Television

For Christmas this year my parents bought themselves an offensively large, high definition, flat screen TV. It takes up nearly half the living room wall. I never had a problem with the old TV; if you ask me Sister Sister looks the same in big size as it did in normal size. However, since its arrival three days ago, the gargantuan box has inadvertently become a sort of centerpiece for the entire house. The beating heart. It’s all everyone talks about: “Let’s get cozy in front of the TV!” “Time to pose for pictures around the TV!” “Everyone get down on their knees and thank Jesus for the gift of this glorious TV!” “Actually, fuck it, just pray directly to the television.”

My brother Rob and I–the only ones seemingly disillusioned by the house’s new addition–can’t escape our parents for ten minutes without them trying to lure us back into the box’s hypnotic thrall. “Come watch Elf with us!” they shout, both cacooned in a golden Christmas tree blanket. “It will be fun! All of us together as a family!”

“No thanks, we hate that movie.”

“Yeah but it’s big now!”

“We hate it even when it’s big.”

“But it’s 3-D!”

HD mom. Not 3-D. Oh my god.”

“It’s not about the dimensions,” she frowns, looking either sad or confused or both. “It’s about spending quality time together. I wish you and Rob would realise that.” Her lip quivers and I reluctantly head upstairs to fetch my brother.

Rob is a very soft spoken, awkward creature. Emotionally and physically weak, potentially gay, vegan. Recently, however, Rob seems to be unearthing some formerly latent anger. It appears sporadically, mainly during holidays or any family oriented events. With this in mind, I give his door a light warning knock before pushing my way into his bedroom. I find him lying on the floor, taking a hit from a bong made out of a Gatorade bottle. He flashes me a look of disdain. “Must you invade my sanctuary?” he says haughtily between deep, weedy breaths. “I’m in the middle of something very important.”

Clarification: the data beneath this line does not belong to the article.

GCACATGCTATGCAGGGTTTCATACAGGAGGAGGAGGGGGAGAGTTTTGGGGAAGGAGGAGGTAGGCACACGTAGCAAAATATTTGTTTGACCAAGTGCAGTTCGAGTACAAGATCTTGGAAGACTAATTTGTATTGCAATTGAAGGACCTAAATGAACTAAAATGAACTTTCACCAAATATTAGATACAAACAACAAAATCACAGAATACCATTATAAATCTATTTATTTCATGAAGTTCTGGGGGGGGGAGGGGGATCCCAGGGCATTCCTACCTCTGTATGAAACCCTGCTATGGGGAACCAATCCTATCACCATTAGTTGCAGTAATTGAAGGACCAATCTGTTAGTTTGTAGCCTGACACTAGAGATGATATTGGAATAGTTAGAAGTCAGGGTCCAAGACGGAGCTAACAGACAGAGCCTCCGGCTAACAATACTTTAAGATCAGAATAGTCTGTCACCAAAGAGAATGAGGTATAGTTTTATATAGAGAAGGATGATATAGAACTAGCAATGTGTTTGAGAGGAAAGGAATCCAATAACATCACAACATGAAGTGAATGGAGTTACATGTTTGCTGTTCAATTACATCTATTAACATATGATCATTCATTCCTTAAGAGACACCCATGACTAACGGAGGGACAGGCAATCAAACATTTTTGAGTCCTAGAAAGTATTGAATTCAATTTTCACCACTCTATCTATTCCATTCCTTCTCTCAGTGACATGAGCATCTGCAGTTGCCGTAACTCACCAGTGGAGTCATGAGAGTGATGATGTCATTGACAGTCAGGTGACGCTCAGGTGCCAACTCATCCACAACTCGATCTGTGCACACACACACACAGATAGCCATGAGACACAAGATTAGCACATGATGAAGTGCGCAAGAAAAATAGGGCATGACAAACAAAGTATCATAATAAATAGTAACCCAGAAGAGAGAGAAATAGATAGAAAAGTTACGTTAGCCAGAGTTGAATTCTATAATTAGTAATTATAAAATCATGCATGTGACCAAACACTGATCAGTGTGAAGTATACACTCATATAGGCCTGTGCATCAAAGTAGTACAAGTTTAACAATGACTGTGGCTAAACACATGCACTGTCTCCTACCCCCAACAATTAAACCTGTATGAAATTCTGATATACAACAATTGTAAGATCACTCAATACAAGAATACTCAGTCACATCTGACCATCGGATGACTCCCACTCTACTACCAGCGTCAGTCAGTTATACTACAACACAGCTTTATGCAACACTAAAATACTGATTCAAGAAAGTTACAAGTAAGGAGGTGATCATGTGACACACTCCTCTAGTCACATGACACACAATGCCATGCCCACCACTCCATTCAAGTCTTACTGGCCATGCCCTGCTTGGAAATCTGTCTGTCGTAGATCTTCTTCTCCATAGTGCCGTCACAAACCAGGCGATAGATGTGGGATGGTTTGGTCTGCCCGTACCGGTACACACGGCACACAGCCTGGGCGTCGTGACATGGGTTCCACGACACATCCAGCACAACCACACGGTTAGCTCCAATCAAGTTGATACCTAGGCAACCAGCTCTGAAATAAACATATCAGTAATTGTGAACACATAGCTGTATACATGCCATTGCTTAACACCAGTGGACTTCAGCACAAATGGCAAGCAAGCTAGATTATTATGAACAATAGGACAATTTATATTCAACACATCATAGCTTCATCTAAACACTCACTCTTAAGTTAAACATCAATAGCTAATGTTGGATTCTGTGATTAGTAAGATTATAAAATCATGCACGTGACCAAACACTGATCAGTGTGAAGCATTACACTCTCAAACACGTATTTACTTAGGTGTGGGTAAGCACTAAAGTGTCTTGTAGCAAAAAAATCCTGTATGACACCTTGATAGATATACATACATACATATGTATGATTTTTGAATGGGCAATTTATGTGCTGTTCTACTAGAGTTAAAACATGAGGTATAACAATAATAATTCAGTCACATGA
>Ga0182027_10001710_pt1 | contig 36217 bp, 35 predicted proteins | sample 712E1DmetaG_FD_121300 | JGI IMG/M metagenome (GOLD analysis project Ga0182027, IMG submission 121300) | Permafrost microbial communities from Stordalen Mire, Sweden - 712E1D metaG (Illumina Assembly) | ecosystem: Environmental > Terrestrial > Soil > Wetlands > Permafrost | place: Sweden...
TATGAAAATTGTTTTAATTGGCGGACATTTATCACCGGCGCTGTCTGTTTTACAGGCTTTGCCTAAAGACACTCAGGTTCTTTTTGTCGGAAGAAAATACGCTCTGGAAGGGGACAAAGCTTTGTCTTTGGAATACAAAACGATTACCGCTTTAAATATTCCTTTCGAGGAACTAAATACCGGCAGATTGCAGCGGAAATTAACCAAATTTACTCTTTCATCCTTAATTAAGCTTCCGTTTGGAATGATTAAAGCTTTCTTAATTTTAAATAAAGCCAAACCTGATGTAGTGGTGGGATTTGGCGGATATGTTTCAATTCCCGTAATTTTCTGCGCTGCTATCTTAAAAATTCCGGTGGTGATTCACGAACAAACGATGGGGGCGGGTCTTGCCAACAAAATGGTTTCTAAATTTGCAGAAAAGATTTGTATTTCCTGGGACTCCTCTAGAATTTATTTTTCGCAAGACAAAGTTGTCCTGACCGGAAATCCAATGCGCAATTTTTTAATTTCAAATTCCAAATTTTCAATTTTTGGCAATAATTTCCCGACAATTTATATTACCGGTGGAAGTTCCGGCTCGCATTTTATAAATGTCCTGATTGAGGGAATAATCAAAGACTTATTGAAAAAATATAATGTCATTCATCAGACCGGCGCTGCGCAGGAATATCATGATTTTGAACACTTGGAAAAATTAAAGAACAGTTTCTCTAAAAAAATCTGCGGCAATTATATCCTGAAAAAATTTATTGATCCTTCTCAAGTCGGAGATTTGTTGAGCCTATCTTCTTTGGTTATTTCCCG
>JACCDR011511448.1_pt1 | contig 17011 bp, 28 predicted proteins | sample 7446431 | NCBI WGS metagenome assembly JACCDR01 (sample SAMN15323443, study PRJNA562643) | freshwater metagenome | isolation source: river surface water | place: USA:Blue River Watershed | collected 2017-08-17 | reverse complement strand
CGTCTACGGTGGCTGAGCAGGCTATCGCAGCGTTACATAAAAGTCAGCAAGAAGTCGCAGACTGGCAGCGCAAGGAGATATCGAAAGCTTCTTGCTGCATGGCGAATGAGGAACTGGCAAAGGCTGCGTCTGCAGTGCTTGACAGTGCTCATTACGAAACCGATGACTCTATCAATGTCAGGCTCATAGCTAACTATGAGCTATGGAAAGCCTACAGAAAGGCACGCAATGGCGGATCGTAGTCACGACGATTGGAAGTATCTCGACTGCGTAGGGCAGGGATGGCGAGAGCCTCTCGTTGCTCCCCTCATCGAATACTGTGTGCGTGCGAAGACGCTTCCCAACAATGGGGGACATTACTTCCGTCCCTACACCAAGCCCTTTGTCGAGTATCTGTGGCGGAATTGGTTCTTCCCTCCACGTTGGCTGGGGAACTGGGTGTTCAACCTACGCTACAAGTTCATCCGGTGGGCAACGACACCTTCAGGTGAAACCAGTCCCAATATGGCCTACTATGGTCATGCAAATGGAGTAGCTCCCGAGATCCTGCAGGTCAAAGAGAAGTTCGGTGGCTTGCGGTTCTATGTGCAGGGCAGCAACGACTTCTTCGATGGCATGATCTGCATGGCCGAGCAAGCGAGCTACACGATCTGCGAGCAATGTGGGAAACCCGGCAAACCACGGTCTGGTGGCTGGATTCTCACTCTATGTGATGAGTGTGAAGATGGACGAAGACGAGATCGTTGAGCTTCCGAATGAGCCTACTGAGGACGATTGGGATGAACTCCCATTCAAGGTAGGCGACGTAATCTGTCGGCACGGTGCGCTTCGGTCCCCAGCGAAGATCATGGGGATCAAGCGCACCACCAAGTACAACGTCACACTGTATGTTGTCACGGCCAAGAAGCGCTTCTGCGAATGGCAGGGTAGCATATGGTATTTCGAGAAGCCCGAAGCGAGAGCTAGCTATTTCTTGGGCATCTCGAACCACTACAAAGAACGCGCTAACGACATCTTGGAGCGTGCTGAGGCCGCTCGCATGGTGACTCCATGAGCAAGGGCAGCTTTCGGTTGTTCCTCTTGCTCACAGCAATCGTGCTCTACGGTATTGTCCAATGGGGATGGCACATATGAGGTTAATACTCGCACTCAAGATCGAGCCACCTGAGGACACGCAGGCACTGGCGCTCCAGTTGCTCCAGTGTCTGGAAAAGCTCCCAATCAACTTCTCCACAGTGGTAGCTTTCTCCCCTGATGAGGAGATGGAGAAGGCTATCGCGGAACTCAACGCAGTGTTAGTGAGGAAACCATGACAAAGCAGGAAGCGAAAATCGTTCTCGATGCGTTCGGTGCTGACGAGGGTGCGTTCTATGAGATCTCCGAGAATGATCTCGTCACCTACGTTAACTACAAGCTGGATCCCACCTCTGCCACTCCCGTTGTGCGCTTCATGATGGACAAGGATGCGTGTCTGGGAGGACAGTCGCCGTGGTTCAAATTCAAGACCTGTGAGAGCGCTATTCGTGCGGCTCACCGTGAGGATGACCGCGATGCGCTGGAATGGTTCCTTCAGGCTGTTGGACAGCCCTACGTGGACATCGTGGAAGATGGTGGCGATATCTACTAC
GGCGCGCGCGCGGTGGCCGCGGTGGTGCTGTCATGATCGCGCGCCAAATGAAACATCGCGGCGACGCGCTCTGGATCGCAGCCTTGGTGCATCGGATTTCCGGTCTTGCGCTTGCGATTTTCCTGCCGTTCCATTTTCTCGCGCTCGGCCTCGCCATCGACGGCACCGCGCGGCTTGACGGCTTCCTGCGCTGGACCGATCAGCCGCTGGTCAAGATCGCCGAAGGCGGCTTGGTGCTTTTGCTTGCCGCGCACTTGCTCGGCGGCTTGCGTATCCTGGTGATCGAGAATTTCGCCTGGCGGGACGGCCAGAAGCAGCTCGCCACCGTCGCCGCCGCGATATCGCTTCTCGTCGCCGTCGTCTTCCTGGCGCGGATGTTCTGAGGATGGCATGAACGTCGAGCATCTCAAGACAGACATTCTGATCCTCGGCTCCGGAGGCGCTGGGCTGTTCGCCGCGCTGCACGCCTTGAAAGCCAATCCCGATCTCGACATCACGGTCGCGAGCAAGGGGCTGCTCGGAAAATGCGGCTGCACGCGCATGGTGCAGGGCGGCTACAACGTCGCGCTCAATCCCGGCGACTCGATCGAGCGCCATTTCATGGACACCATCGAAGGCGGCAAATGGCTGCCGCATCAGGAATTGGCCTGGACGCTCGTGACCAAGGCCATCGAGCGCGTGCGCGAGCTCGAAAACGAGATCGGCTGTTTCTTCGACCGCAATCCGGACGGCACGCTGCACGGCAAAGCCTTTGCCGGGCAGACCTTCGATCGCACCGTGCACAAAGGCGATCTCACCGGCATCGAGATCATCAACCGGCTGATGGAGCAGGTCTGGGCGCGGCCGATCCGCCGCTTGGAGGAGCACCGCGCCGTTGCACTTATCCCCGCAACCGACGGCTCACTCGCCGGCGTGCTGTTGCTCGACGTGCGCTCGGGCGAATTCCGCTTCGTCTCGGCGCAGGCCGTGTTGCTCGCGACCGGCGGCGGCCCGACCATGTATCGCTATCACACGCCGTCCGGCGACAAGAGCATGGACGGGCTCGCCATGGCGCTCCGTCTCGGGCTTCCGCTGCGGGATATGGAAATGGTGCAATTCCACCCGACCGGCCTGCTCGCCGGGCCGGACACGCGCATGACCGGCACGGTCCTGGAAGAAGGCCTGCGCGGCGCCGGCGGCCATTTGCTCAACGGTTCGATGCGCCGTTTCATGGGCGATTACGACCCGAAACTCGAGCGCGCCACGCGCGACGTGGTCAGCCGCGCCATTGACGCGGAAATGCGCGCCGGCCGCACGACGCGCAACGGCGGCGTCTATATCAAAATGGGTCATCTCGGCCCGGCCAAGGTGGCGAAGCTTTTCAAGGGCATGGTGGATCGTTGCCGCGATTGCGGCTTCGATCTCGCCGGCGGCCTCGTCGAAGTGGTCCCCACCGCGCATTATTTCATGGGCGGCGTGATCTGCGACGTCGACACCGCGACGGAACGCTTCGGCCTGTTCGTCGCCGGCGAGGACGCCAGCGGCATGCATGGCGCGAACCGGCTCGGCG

“Sorry. Uh… mom and dad want us to come down and–”

“Mom and dad are in a state of complete mania,” he thunders. “All they do is talk about that evil, electronic box. They can not be trusted. Now either come in or get out–standing in the doorway like that is not permitted–but if you do come in you must shut the door behind you.” I enter apprehensively. Rob pulls a large wooden box out from under his bed, rummages though it frantically, then pops a tab of something shiny onto his tongue, sucks on it just a bit too hard, and half smiles.”

“Was that acid?” I ask. “Are you hoarding LSD in this room?”

“I might be or I might not be, what is it to you?”

“It’s nothing, I was just wondering.”

“Well can you take your ‘wondering’ someplace else please? Your paranoia is destroying my psychedelic ecstasy.”

My paranoia? I feel fine. You’re the one who hasn’t left your bedroom in over four days. It can’t be good for anyone to be locked up in this weird, tofu-smelling hovel for so long. Why don’t you come out for an hour or so, watch a movie with mom and dad. All they want is for all of us to hang out for a while, to show them we still love them or whatever.”

“I do intend to show them my affection, abstractly,” he says, staring blankly at his nails. “However Sarah and I have a couples yoga session in an hour, so I really have to be going.”

“You guys go to couples yoga?”

“We do, yes. Feel free to respond with one of your sarcastic remarks if you like, but I must forewarn you that I’m not listening.”

“When did you become such a–” but he’s already left the room, ears sufficiently plugged by two scrawny index fingers. And even though he can’t hear me, I shout anyway, “I love you despite your unbridled teen angst!” And I really mean it.

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7 Responses to Television

  1. anony says:

    your bro is cute

  2. unanimous says:

    hurrah – a return to your autobiographical posts!

  3. uiu says:

    H.APPYE.XPLOSIVEY.EAR

  4. rowland says:

    hey O

  5. cock says:

    your brother is way too moody. he should change his tampon. or age a few years in the span of a week or so.

  6. ok says:

    I like these little stories. You should do more of them, even at the expense of less other shit.

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